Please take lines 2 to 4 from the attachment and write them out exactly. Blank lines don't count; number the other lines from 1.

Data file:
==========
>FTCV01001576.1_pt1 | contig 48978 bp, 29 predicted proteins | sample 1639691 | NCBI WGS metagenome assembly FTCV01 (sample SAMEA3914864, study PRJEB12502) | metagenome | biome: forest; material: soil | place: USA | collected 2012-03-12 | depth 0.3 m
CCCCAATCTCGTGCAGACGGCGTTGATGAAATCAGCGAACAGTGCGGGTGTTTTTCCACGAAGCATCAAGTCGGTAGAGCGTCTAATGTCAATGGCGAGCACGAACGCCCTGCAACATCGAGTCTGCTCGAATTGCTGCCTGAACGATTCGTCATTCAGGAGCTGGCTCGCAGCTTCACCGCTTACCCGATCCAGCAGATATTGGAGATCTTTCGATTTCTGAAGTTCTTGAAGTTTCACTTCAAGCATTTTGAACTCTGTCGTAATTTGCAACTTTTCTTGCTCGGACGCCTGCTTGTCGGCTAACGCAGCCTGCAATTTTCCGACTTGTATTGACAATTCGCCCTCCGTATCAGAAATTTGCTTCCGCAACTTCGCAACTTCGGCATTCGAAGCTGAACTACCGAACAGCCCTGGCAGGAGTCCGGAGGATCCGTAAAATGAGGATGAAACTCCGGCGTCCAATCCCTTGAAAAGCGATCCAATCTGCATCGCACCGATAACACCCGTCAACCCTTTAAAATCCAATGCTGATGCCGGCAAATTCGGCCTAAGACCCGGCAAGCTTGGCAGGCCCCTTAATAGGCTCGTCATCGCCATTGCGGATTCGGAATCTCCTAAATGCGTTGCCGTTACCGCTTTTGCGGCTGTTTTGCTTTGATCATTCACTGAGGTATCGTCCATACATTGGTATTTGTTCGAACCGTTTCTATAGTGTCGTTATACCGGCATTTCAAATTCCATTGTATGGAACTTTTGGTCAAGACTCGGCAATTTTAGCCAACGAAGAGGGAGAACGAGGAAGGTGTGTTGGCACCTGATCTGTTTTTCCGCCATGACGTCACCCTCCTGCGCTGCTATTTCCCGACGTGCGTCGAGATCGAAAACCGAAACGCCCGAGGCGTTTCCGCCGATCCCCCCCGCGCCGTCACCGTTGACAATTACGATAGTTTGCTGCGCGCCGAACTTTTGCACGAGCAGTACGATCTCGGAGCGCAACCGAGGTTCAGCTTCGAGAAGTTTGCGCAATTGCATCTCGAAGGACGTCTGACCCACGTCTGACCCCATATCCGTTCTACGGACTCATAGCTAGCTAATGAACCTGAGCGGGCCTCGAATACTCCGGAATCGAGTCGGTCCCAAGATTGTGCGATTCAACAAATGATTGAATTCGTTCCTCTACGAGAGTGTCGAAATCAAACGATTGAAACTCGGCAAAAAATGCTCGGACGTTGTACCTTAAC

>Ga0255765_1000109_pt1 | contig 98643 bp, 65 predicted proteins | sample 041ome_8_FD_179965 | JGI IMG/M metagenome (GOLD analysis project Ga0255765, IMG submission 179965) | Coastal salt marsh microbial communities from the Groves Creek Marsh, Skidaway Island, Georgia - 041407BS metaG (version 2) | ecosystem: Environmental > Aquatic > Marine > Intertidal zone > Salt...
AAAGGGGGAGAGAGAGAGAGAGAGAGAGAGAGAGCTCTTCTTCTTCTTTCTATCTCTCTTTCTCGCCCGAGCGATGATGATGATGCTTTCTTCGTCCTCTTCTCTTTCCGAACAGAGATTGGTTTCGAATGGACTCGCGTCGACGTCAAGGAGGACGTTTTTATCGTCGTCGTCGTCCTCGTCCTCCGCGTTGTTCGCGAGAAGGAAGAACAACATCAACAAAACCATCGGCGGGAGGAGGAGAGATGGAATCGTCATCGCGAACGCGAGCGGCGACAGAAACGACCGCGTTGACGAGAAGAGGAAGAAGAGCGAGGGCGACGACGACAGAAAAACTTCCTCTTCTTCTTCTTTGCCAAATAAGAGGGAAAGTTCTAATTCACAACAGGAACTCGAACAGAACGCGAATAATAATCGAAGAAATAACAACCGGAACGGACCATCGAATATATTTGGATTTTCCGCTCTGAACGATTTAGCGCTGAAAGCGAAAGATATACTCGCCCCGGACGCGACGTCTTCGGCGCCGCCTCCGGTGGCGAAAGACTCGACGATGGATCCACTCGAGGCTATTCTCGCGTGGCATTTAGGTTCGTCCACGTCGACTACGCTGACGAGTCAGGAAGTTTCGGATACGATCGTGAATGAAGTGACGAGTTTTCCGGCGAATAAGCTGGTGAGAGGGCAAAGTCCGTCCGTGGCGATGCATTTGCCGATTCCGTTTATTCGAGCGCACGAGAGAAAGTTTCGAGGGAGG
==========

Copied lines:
CCCCAATCTCGTGCAGACGGCGTTGATGAAATCAGCGAACAGTGCGGGTGTTTTTCCACGAAGCATCAAGTCGGTAGAGCGTCTAATGTCAATGGCGAGCACGAACGCCCTGCAACATCGAGTCTGCTCGAATTGCTGCCTGAACGATTCGTCATTCAGGAGCTGGCTCGCAGCTTCACCGCTTACCCGATCCAGCAGATATTGGAGATCTTTCGATTTCTGAAGTTCTTGAAGTTTCACTTCAAGCATTTTGAACTCTGTCGTAATTTGCAACTTTTCTTGCTCGGACGCCTGCTTGTCGGCTAACGCAGCCTGCAATTTTCCGACTTGTATTGACAATTCGCCCTCCGTATCAGAAATTTGCTTCCGCAACTTCGCAACTTCGGCATTCGAAGCTGAACTACCGAACAGCCCTGGCAGGAGTCCGGAGGATCCGTAAAATGAGGATGAAACTCCGGCGTCCAATCCCTTGAAAAGCGATCCAATCTGCATCGCACCGATAACACCCGTCAACCCTTTAAAATCCAATGCTGATGCCGGCAAATTCGGCCTAAGACCCGGCAAGCTTGGCAGGCCCCTTAATAGGCTCGTCATCGCCATTGCGGATTCGGAATCTCCTAAATGCGTTGCCGTTACCGCTTTTGCGGCTGTTTTGCTTTGATCATTCACTGAGGTATCGTCCATACATTGGTATTTGTTCGAACCGTTTCTATAGTGTCGTTATACCGGCATTTCAAATTCCATTGTATGGAACTTTTGGTCAAGACTCGGCAATTTTAGCCAACGAAGAGGGAGAACGAGGAAGGTGTGTTGGCACCTGATCTGTTTTTCCGCCATGACGTCACCCTCCTGCGCTGCTATTTCCCGACGTGCGTCGAGATCGAAAACCGAAACGCCCGAGGCGTTTCCGCCGATCCCCCCCGCGCCGTCACCGTTGACAATTACGATAGTTTGCTGCGCGCCGAACTTTTGCACGAGCAGTACGATCTCGGAGCGCAACCGAGGTTCAGCTTCGAGAAGTTTGCGCAATTGCATCTCGAAGGACGTCTGACCCACGTCTGACCCCATATCCGTTCTACGGACTCATAGCTAGCTAATGAACCTGAGCGGGCCTCGAATACTCCGGAATCGAGTCGGTCCCAAGATTGTGCGATTCAACAAATGATTGAATTCGTTCCTCTACGAGAGTGTCGAAATCAAACGATTGAAACTCGGCAAAAAATGCTCGGACGTTGTACCTTAAC

>Ga0255765_1000109_pt1 | contig 98643 bp, 65 predicted proteins | sample 041ome_8_FD_179965 | JGI IMG/M metagenome (GOLD analysis project Ga0255765, IMG submission 179965) | Coastal salt marsh microbial communities from the Groves Creek Marsh, Skidaway Island, Georgia - 041407BS metaG (version 2) | ecosystem: Environmental > Aquatic > Marine > Intertidal zone > Salt...
AAAGGGGGAGAGAGAGAGAGAGAGAGAGAGAGAGCTCTTCTTCTTCTTTCTATCTCTCTTTCTCGCCCGAGCGATGATGATGATGCTTTCTTCGTCCTCTTCTCTTTCCGAACAGAGATTGGTTTCGAATGGACTCGCGTCGACGTCAAGGAGGACGTTTTTATCGTCGTCGTCGTCCTCGTCCTCCGCGTTGTTCGCGAGAAGGAAGAACAACATCAACAAAACCATCGGCGGGAGGAGGAGAGATGGAATCGTCATCGCGAACGCGAGCGGCGACAGAAACGACCGCGTTGACGAGAAGAGGAAGAAGAGCGAGGGCGACGACGACAGAAAAACTTCCTCTTCTTCTTCTTTGCCAAATAAGAGGGAAAGTTCTAATTCACAACAGGAACTCGAACAGAACGCGAATAATAATCGAAGAAATAACAACCGGAACGGACCATCGAATATATTTGGATTTTCCGCTCTGAACGATTTAGCGCTGAAAGCGAAAGATATACTCGCCCCGGACGCGACGTCTTCGGCGCCGCCTCCGGTGGCGAAAGACTCGACGATGGATCCACTCGAGGCTATTCTCGCGTGGCATTTAGGTTCGTCCACGTCGACTACGCTGACGAGTCAGGAAGTTTCGGATACGATCGTGAATGAAGTGACGAGTTTTCCGGCGAATAAGCTGGTGAGAGGGCAAAGTCCGTCCGTGGCGATGCATTTGCCGATTCCGTTTATTCGAGCGCACGAGAGAAAGTTTCGAGGGAGG